Mvelopes vs Mint

Mint and Mvelopes Personal are two popular personal finance software programs available on the internet today.  I’m always on the look out for tools to help people manage their finances better and I think both of these applications are in the top tier of the list.

Personally, you’ll usually find me recommending Mvelopes because of its unique design around the envelope budgeting concept.  Envelope budgeting is a proven method that works well for planning and controlling monthly expenses.

Mint has brought a new perspective to personal finance software.  Mint helps find you ways to save money by “comparing your needs to product, bank or service offerings” (as mentioned on their website).

Differences between Mint and Mvelopes vs Mvelopes

Mint vs Mvelopes

I’ve always been curious about the differences between the two products.  In the past I haven’t considered Mint seriously because it didn’t have budgeting capabilities.  They have not implemented a budget module in the product.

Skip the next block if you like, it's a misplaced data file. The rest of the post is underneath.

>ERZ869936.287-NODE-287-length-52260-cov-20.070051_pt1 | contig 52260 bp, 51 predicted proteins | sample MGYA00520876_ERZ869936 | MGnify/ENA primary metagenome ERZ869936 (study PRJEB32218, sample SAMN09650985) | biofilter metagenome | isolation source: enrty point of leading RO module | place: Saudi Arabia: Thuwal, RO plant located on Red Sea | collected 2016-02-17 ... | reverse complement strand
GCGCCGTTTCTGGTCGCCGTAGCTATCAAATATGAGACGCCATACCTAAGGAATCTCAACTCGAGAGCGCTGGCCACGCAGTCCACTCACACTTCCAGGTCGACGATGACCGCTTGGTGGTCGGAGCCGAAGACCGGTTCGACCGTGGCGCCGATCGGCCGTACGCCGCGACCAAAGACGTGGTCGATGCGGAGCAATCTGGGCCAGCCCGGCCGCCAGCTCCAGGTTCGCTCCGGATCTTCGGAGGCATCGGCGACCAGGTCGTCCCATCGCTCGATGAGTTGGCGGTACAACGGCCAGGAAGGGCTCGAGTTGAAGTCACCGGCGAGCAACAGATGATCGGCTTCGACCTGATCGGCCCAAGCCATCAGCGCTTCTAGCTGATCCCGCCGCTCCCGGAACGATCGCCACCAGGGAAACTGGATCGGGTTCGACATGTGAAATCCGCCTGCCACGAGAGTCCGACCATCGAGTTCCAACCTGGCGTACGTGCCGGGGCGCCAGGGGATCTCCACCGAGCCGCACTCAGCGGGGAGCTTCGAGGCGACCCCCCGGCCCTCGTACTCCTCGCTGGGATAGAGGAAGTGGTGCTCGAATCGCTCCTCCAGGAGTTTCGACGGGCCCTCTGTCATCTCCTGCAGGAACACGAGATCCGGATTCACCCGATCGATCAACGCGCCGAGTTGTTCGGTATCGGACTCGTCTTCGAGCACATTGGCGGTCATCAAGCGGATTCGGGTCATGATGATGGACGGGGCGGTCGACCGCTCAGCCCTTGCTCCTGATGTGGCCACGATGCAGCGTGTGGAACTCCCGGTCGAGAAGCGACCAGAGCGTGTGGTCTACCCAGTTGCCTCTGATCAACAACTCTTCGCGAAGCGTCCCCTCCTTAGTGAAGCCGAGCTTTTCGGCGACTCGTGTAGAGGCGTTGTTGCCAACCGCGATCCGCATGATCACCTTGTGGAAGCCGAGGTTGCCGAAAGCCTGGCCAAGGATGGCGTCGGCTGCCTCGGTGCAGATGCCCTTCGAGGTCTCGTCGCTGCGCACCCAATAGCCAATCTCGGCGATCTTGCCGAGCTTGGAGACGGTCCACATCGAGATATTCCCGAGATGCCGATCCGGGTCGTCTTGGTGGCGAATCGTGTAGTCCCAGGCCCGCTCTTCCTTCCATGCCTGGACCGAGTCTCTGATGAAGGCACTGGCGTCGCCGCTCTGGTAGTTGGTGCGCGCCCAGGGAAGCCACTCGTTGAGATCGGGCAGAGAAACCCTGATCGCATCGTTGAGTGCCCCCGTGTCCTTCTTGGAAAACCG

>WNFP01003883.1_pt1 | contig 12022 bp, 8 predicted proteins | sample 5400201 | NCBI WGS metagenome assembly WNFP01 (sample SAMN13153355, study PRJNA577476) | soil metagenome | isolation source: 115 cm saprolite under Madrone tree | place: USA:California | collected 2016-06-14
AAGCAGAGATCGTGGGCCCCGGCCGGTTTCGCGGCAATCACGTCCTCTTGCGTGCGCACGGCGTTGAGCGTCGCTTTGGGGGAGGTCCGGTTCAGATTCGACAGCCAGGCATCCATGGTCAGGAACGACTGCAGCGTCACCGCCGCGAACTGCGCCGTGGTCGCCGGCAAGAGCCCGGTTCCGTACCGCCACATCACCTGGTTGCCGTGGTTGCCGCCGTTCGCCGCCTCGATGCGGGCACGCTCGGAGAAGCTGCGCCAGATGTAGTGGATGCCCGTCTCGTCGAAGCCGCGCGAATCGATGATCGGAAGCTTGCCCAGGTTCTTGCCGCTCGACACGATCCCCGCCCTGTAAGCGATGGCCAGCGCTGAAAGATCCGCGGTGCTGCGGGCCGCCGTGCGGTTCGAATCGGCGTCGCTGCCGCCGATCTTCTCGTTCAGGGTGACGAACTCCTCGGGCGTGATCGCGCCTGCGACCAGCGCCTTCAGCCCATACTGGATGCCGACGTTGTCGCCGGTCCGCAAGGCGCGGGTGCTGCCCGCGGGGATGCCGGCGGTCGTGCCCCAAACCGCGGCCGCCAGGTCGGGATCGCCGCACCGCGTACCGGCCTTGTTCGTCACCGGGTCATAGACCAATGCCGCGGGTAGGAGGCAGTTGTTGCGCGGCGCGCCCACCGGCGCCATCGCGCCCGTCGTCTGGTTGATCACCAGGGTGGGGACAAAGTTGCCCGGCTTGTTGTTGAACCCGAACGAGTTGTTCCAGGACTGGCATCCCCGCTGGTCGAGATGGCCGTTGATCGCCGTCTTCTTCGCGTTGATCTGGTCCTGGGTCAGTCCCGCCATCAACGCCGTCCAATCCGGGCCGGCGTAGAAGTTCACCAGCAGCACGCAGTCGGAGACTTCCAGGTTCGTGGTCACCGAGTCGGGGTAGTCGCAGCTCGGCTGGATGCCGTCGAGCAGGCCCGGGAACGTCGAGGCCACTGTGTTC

[box type="info"]Update: I now have written two comprehensive reviews for both Mvelopes and Mint. Be sure to read them to get more information about these two products.[/box]

To learn more I signed up for my free account with Mint and also reached out to my Twitter network to see if anyone had experience using both products.  Wojciech at Fiscal Fizzle immediately sent me a reply message letting me know he’s used both of them and would be willing to help answer some of my questions.

So, without further ado, here are Wojciech’s responses to my questions about Mvelopes and Mint.

Budgeting Comparison

Mvelopes is known for automating envelope budgeting, does Mint have a similar capability or budgeting feature?

Mint does feature a budgeting module, and you can set it up to “roll over” from month to month, which is kind of like having an envelope, especially for irregular transactions. However, this is still a “traditional” budget setup, where you set an upper limit, not a $0 limit. It’s a small distinction, but I believe it makes a big psychological difference.